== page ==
Saturday, December 10, 2005

sunk cost

Barry Schwartz, in The Paradox of Choice (which I finished so can cross off my list), talks about "sunk costs". He mentions those expensive shoes you bought that are sitting in the back of the closet. You keep them even though you know you're never going to wear them again, because to get rid of them would force you to acknowledge a loss.

Similarly, people hold on to stocks that have decreased in value because selling them would turn the investment from a potential loss into an actual loss.

What should matter says Schwartz, are the prospects of future performance, but what seems to actually matter is the level of previous investment. He believes that "sunk-cost effects are motivated by the desire to avoid regret rather than just the desire to avoid a loss". "Regret avoidance" is a stronger demotivator than simple "loss avoidance" because taking the corrective action forces you to acknowledge the source of the regret, which is your personal responsibility for an initial decision which has turned out to be flawed.

His final example is Vietnam, and is apropos of the suddenly-legitimate argument, thanks to Jack Murtha, that we should get out of Iraq quickly:


And arguably, why did the United States persist as long as it did in Vietnam, even when it was plain to virtually everyone involved that no good outcome could result from continued involvement? "If we get out now," people said, "then all the thousands of soldiers and civilians who have died will have died in vain." This is thinking in terms of the past, not the future. Those who had died were dead and could not be brought back. The questions that should have been asked (all moral and political considerations about the appropriateness of the war aside) concerned the prospects of soldiers and civilians who were still alive.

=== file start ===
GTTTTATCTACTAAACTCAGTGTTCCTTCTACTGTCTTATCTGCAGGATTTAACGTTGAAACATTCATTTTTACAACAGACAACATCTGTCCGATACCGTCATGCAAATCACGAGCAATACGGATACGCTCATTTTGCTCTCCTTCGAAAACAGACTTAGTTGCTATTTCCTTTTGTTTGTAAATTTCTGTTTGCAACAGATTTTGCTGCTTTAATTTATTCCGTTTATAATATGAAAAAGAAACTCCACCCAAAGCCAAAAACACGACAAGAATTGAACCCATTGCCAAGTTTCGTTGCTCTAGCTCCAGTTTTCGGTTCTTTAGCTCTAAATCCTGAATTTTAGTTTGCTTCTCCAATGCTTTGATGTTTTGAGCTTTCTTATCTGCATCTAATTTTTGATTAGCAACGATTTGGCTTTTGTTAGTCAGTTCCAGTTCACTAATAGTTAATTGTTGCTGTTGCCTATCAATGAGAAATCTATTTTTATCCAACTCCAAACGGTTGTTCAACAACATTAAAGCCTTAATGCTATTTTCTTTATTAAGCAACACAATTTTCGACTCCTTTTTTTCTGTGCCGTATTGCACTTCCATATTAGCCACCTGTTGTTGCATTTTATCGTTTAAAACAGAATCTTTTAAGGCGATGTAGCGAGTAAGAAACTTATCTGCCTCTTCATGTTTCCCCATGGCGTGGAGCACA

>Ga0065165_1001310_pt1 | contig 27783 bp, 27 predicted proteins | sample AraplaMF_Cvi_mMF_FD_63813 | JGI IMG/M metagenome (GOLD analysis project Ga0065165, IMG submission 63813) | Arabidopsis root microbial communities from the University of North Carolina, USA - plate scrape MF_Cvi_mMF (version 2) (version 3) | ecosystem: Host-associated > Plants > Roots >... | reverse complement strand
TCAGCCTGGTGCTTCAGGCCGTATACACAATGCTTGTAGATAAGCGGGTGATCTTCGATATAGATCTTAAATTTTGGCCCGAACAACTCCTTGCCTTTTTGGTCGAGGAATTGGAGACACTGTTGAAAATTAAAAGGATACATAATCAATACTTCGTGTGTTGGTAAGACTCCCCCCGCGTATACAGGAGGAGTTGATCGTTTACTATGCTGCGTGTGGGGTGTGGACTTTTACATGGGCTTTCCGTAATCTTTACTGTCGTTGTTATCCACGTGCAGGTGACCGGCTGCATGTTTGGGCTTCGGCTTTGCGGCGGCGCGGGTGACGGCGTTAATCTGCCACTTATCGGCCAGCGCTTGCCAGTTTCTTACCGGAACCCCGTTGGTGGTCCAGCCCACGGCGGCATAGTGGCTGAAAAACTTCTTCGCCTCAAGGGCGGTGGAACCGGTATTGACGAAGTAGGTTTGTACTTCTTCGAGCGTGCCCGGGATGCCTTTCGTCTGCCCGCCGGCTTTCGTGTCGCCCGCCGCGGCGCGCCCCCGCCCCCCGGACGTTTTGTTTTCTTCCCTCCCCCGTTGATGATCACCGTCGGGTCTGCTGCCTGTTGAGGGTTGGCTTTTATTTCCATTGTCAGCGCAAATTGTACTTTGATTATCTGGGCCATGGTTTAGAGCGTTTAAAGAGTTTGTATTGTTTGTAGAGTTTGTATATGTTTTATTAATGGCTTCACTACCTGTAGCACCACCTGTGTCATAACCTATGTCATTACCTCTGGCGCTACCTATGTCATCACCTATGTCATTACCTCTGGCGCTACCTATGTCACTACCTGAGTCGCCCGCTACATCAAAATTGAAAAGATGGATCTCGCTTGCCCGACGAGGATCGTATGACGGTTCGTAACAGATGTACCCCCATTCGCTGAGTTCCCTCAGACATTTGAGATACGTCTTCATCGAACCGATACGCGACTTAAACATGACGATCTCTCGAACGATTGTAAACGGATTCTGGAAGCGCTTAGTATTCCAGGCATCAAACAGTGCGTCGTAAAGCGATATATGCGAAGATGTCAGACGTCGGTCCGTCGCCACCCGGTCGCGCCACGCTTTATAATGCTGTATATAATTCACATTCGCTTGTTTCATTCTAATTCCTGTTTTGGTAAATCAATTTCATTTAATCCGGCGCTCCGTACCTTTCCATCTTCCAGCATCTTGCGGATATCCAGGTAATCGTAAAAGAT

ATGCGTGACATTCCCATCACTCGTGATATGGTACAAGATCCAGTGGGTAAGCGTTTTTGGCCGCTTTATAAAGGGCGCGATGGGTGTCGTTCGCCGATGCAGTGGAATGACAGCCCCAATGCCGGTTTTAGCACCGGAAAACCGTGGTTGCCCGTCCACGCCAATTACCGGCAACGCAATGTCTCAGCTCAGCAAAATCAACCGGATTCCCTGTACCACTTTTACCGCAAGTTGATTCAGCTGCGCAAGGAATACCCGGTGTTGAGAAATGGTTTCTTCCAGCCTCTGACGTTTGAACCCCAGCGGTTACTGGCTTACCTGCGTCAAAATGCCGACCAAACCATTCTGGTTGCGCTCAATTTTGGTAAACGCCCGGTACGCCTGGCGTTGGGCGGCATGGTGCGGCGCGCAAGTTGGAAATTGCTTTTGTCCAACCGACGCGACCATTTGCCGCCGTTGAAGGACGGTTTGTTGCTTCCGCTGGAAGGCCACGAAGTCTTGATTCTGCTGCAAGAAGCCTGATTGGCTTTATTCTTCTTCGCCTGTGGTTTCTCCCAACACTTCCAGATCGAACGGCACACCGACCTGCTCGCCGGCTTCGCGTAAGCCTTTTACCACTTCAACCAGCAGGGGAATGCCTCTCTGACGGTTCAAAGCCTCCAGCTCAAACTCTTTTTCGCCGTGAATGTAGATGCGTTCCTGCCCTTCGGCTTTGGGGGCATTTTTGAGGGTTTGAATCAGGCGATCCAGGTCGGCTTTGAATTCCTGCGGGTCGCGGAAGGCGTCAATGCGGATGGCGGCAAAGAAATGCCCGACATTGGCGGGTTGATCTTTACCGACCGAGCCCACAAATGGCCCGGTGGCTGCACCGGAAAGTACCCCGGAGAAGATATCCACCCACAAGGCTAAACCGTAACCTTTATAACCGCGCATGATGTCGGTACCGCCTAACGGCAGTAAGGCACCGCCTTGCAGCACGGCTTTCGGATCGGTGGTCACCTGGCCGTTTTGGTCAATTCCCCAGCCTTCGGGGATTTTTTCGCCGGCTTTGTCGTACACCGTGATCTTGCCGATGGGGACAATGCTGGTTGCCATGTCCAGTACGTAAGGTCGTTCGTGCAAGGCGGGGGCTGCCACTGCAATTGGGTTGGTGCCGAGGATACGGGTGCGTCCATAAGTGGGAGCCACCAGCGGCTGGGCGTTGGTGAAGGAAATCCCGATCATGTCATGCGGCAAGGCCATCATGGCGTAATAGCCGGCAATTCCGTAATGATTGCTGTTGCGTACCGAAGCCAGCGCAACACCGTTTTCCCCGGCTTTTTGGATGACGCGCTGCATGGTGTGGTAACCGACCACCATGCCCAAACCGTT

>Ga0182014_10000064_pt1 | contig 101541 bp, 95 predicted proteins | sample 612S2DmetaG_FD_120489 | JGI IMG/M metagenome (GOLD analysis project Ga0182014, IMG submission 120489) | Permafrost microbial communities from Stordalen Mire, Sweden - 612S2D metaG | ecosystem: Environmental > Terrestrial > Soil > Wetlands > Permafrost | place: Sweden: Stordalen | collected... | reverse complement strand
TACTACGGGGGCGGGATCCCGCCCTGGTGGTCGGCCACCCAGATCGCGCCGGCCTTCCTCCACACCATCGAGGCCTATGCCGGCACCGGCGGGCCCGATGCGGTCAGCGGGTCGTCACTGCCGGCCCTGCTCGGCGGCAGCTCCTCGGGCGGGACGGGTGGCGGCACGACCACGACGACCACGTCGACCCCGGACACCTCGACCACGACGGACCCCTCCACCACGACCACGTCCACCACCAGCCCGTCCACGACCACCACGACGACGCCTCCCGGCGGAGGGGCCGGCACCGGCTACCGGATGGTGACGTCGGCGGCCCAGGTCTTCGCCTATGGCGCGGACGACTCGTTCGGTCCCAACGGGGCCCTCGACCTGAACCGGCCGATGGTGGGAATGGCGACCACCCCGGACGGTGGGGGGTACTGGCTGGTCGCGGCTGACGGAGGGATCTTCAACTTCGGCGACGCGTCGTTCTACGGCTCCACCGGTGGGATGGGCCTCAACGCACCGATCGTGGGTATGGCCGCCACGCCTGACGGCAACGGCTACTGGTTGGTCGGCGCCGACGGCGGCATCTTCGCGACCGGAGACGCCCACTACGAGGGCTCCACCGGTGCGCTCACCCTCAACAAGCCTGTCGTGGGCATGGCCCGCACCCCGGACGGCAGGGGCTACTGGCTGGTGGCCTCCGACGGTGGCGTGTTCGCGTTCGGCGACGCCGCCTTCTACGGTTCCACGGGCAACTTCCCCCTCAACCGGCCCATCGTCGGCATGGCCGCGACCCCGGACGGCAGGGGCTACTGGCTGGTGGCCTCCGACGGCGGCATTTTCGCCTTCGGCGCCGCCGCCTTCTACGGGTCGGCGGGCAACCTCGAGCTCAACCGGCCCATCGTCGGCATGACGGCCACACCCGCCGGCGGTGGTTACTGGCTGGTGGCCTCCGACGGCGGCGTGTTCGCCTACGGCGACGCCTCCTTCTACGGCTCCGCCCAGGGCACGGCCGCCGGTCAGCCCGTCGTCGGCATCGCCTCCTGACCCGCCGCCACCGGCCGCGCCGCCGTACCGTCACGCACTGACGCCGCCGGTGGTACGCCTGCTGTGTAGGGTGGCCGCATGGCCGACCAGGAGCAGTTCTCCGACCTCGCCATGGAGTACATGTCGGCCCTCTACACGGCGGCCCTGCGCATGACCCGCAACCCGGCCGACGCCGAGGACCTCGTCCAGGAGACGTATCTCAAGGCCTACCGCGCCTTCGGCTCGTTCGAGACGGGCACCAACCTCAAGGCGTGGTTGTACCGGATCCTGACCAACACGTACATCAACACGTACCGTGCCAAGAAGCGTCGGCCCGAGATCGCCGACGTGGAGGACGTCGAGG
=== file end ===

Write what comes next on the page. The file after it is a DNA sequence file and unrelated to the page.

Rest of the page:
Maybe we should leave Iraq soon, or maybe we should remain "as long as it takes". But the reasons to stay should not include that otherwise those who died did so in vain. Or that leaving would force us, or more specifically the President, to acknowledge and therefore take responsibility for, the error of the initial decision.

These are powerful, but not valid, reasons to remain in Iraq. They represent the fallacy of the sunk cost.

1 comment:

nickensr said...

Does not the high divorce rate in the United States sink the “sunk cost” theory? Or maybe the fact that fat and ugly people never seem to find true love, surly their former partners who have spurned the fat/ugly people do not believe in “sunk cost”. And at what point does “sunk cost” intersect with situational sobriety?